Transit on the Frontline: Part 2

How can we protect transit workers and riders on the frontlines of the COVID-19 pandemic?

Transit workers are on the frontlines of the response to the COVID-19 pandemic. Bus and train operators, maintenance workers, crews disinfecting vehicles, and the entire transit workforce are bravely moving millions of essential workers in the United States.

And yet much of the transit workforce is being asked to do its job without the protections needed to keep them safe. Personal protective equipment is scarce, access to restrooms and hand-washing facilities is negligible, and paid sick leave is limited.

While many transit agencies have implemented measures like rear-door boarding and suspending fare collection, a much more comprehensive approach is needed. The stakes couldn’t be higher – transit workers shouldn’t be forced to risk illness and death on the job. And without a healthy workforce, agencies won’t be able to continue running the service that millions of Americans are depending on to reach their jobs at hospitals, grocery stores, and other essential workplaces that keep cities functioning.

Join TransitCenter’s Chris Van Eyken and Brian Sherlock, Health & Safety Specialist at the Amalgamated Transit Union (ATU) to talk about how best to apply public health and infectious disease guidance to transit operations. We will cover topics like how good and bad ventilation contribute to infection, appropriate spacing on vehicles to prevent community spread, and needed cleaning protocols to prevent contaminated surfaces.











When: Mon., April 13, 2020 at 3:00 pm
Where: TransitCenter
One Whitehall St., 17th Floor
646-395-9555
Price: Free
Buy tickets/get more info now
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How can we protect transit workers and riders on the frontlines of the COVID-19 pandemic?

Transit workers are on the frontlines of the response to the COVID-19 pandemic. Bus and train operators, maintenance workers, crews disinfecting vehicles, and the entire transit workforce are bravely moving millions of essential workers in the United States.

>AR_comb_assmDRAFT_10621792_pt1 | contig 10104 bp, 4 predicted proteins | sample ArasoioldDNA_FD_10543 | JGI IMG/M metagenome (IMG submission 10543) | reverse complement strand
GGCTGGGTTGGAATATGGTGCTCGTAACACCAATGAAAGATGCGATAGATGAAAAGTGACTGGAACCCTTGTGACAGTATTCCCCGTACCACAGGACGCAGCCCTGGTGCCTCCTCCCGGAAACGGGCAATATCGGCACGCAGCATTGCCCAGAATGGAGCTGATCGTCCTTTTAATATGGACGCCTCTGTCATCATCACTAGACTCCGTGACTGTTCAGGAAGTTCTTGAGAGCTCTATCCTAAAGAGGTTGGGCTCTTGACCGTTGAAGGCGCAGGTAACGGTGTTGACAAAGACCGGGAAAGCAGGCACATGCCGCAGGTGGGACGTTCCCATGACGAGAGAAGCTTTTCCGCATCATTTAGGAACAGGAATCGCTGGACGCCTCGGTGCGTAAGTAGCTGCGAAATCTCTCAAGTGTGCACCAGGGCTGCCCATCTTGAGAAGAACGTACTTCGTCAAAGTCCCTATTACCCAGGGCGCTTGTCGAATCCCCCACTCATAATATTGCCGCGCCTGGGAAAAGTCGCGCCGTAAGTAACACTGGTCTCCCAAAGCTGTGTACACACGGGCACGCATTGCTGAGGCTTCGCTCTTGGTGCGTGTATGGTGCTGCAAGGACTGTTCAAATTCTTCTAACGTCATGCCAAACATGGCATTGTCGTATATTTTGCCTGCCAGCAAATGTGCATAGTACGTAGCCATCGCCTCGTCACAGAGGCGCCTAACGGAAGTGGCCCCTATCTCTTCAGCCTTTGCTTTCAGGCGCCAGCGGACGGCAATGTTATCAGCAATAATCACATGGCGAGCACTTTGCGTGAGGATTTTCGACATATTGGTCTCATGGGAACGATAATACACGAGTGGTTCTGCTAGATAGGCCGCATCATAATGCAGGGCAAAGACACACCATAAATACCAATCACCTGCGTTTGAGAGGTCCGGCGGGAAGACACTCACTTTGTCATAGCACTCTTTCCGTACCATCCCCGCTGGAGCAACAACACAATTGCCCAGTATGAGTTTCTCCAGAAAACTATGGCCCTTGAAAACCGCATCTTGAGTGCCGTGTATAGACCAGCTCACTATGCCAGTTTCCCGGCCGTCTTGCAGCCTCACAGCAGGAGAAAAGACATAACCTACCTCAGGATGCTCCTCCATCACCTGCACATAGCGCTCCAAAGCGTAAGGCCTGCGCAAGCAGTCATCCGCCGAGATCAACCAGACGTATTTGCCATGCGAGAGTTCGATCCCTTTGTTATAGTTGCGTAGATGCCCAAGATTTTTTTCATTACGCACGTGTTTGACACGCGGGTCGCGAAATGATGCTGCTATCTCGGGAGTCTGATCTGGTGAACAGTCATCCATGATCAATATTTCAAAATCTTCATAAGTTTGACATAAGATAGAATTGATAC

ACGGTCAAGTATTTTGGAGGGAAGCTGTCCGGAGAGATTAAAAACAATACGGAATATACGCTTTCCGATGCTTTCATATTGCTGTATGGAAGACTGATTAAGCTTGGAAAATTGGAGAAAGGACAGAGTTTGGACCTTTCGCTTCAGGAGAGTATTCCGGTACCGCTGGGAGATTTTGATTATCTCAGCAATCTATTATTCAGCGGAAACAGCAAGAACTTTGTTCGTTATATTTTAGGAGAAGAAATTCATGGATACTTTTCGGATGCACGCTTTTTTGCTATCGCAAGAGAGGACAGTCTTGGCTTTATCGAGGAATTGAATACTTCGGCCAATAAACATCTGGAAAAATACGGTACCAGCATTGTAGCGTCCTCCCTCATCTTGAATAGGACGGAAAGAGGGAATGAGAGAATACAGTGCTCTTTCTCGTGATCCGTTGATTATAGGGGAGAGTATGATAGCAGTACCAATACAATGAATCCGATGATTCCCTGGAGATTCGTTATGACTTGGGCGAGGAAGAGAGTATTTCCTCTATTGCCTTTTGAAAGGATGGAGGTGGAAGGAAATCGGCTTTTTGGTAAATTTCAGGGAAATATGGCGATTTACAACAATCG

And yet much of the transit workforce is being asked to do its job without the protections needed to keep them safe. Personal protective equipment is scarce, access to restrooms and hand-washing facilities is negligible, and paid sick leave is limited.

While many transit agencies have implemented measures like rear-door boarding and suspending fare collection, a much more comprehensive approach is needed. The stakes couldn’t be higher – transit workers shouldn’t be forced to risk illness and death on the job. And without a healthy workforce, agencies won’t be able to continue running the service that millions of Americans are depending on to reach their jobs at hospitals, grocery stores, and other essential workplaces that keep cities functioning.

Join TransitCenter’s Chris Van Eyken and Brian Sherlock, Health & Safety Specialist at the Amalgamated Transit Union (ATU) to talk about how best to apply public health and infectious disease guidance to transit operations. We will cover topics like how good and bad ventilation contribute to infection, appropriate spacing on vehicles to prevent community spread, and needed cleaning protocols to prevent contaminated surfaces.

Buy tickets/get more info now